Monday May 21st, 2012

John Isner John Isner took a disappointing second-round loss to Andreas Seppi at the Italian Open. (AP)

With a week to go before the French Open, there are a number of smaller tournaments this week offering a handful of big players an opportunity to tune up their games and make one final statement before Paris. Here's what we'll be keeping tabs on as some key men and women get one final knock-up in Europe before the second Slam of the year.

Nice, France: John Isner, Sam Querrey and surprise qualifier Brian Baker, who earned a French Open wildcard during the USTA's playoff earlier this month, are all in the field at the Open de Nice this week. More rain in Europe washed out Day 1, but Isner, who needs some confidence-building matches after winning only one match in Madrid and Rome, leads the field along with Gilles Simon, Nicolas Almagro and Gael Monfils. It's a bit surprising to see Simon in Nice, but good on him for supporting the French tournament. The Frenchman, who's rediscovered his form as of late, has played four clay tournaments in the last four weeks in Monte Carlo, Bucharest, Madrid and Rome and will go into Roland Garros without a break.

Notable early matches: Brian Baker vs. Sergiy Stakhovsky (first round), Tomaz Bellucci vs. Donald Young (first round), Matthew Ebden vs. Nikolai Davydenko (first round), Sam Querrey vs. Bernard Tomic (second round), Juan Carlos Ferrero vs. Thomaz Bellucci (second round), Grigor Dimitrov vs. Gilles Simon (second round).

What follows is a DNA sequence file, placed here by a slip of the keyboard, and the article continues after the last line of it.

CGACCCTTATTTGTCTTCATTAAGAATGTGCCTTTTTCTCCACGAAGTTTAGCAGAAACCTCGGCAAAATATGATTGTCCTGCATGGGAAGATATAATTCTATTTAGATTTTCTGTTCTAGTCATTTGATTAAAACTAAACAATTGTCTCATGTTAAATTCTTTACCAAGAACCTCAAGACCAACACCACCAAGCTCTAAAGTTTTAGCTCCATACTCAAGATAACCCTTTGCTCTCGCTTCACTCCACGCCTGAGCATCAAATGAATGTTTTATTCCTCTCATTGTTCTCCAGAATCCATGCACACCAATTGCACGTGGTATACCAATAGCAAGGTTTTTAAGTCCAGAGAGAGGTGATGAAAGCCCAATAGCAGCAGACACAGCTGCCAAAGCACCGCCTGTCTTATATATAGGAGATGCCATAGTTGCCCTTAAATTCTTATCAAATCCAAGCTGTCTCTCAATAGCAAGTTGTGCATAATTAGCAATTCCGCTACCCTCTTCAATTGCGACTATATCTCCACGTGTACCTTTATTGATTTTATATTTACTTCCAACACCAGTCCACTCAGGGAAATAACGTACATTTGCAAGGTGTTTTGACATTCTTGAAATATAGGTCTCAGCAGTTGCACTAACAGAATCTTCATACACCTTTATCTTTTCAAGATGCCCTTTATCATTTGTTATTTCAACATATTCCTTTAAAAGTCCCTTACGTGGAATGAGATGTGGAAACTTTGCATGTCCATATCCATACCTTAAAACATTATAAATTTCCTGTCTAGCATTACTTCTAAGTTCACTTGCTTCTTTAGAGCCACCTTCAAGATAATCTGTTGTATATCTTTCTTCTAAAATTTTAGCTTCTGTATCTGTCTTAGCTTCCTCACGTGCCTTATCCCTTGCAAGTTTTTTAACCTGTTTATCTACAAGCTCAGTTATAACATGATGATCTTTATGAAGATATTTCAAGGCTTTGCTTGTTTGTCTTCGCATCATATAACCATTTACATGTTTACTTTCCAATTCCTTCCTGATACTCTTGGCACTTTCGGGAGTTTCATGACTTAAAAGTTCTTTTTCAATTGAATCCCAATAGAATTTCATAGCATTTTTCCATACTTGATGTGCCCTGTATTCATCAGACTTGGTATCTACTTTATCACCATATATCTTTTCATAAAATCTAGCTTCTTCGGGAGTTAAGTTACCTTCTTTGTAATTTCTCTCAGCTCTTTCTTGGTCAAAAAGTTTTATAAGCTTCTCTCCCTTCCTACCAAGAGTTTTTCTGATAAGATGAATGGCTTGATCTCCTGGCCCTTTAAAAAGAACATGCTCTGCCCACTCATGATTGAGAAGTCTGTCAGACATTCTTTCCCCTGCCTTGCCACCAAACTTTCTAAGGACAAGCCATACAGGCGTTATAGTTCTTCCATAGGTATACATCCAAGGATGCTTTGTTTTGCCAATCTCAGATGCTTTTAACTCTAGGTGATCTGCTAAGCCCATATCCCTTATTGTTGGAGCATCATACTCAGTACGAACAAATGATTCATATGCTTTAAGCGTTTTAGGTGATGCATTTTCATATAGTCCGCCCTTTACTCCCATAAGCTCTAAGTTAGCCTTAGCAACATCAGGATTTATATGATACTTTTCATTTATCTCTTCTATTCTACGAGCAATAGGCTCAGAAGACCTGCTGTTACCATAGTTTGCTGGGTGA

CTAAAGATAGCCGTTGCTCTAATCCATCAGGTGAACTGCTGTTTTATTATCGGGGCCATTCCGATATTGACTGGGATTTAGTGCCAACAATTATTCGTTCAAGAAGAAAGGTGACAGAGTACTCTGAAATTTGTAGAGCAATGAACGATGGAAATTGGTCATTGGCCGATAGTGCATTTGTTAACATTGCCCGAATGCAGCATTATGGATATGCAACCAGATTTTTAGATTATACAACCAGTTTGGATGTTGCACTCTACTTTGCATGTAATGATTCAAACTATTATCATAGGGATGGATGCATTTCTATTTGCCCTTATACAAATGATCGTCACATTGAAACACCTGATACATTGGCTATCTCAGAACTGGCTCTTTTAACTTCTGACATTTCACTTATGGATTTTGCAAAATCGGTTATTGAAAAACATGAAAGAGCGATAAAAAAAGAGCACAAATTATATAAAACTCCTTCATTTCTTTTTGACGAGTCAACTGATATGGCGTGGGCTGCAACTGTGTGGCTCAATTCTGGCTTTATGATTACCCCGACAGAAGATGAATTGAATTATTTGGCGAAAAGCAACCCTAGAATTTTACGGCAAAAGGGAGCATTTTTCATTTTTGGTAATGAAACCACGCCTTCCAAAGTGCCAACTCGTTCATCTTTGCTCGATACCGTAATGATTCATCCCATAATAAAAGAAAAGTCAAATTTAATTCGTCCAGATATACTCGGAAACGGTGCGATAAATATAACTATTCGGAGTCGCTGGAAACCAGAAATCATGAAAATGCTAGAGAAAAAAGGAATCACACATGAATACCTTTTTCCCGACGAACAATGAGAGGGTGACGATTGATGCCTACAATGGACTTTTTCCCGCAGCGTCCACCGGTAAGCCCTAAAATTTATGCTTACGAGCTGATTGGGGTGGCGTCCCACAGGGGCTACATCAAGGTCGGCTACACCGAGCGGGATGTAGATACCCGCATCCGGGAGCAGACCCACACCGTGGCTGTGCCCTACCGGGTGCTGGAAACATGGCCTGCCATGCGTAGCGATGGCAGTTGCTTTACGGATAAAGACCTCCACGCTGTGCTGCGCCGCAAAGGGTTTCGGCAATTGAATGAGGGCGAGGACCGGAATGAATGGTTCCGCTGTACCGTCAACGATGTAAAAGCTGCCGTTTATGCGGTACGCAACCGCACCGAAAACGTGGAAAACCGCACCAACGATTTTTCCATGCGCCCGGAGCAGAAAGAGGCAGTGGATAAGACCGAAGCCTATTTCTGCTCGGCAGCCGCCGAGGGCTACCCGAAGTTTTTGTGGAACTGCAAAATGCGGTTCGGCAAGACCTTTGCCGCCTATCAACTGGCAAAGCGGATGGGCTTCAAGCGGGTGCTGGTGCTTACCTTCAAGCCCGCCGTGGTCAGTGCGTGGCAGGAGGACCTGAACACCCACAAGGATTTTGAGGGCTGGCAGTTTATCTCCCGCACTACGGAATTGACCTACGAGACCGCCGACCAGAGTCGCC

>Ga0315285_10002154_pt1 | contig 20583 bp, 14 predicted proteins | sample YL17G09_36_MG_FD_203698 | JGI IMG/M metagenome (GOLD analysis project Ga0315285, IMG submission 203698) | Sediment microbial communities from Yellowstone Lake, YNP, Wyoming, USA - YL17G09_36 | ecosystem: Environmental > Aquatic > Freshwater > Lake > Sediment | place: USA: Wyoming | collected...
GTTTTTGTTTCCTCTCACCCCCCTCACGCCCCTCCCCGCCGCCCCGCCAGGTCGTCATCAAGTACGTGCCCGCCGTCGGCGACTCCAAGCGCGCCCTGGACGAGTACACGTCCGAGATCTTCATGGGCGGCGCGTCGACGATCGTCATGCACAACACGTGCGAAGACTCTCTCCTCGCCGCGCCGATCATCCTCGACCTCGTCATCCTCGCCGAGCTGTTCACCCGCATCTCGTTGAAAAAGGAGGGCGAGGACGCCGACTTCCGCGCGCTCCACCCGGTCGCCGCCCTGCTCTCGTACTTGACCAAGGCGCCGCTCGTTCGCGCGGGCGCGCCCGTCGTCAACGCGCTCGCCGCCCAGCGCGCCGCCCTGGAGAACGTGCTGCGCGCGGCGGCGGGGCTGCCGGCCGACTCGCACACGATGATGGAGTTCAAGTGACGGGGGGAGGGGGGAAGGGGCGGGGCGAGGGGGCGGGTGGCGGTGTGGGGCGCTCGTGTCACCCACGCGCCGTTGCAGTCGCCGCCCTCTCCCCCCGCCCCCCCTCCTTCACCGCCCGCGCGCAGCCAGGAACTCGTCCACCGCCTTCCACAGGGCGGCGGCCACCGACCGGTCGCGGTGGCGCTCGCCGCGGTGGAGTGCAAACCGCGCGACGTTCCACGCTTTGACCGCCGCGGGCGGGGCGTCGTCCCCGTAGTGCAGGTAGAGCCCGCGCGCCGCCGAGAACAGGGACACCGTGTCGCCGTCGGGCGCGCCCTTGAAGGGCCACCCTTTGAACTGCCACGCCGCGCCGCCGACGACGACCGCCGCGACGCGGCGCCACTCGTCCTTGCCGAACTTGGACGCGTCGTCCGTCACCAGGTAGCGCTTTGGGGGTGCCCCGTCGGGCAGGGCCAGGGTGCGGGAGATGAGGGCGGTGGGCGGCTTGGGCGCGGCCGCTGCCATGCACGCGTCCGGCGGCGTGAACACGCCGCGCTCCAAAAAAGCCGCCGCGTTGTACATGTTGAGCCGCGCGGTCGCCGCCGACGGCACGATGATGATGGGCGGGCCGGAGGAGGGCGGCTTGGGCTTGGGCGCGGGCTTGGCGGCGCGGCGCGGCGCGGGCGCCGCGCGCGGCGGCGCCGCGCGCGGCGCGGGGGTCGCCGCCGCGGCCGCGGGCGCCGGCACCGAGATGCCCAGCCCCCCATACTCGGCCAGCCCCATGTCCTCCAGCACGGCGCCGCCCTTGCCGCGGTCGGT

Brussels, Belgium: Why World No. 3 Agnieszka Radwanska is playing a tiny tournament right before the French Open is beyond me. Good on her for keeping her commitment to the tournament but Radwanska is already complaining about a bothersome back. I'm not sure anyone can expect much from her on clay this year -- it's her worst surface by far -- so putting her body through the rigors of clay seems unnecessary given her best surface, grass, is right around the corner. But she's not the only top player who's looking for some match play. Last year's French Open semifinalist Marion Bartoli and a host of slumping players (Anastasia Pavlyuchenkova the most notable) are joining her. Brussels didn't provide Jelena Jankovic and Christina McHale the slump-breakers they were looking for, both took first-round exits on Monday.

Düsseldorf, Germany: In the oddly named Power Horse World Team Cup -- Seriously? That's a tennis tournament? -- eight nations will participate in a team-competition to see which one comes out on top. This year, Germany, the Czech Republic, Serbia, Japan, Russia, Croatia, Argentina and the U.S. have chosen to participate. Andy Roddick, Ryan Harrison and James Blake are together representing the Americans, with Tomas Berdych, Janko Tipsarevic, Ivo Karlovic and Philipp Kohlschreiber all a part of their respective teams. But the big question here is how Roddick's body is feeling. He played his first match since Miami over the weekend against Argentina's Carlos Berlocq and lost 6-2, 6-2.

Strasbourg, France: Two players to keep an eye on in the beautiful Alsace region this week: Maria Kirilenko and Mona Barthel. Kirilenko, who's made the Round of 16 at Roland Garros the last two years, has been disappointing on clay this year, compiling a 2-3 record. She gets Sloane Stephens in the first round. Mona Barthel looks to continue to make her case as the bracket-buster to watch in Paris. The French Open draw: The draw ceremony for men's and ladies' singles will be held on Friday. Personally, given the number of matchup issues that exist, particularly on the women's side, I find it impossible to designate favorites until the bracket hits the web. If No. 2 Sharapova draws No. 5 Serena Williams into her quarter, the Tennis Gods are going to have some 'splainin' to do.

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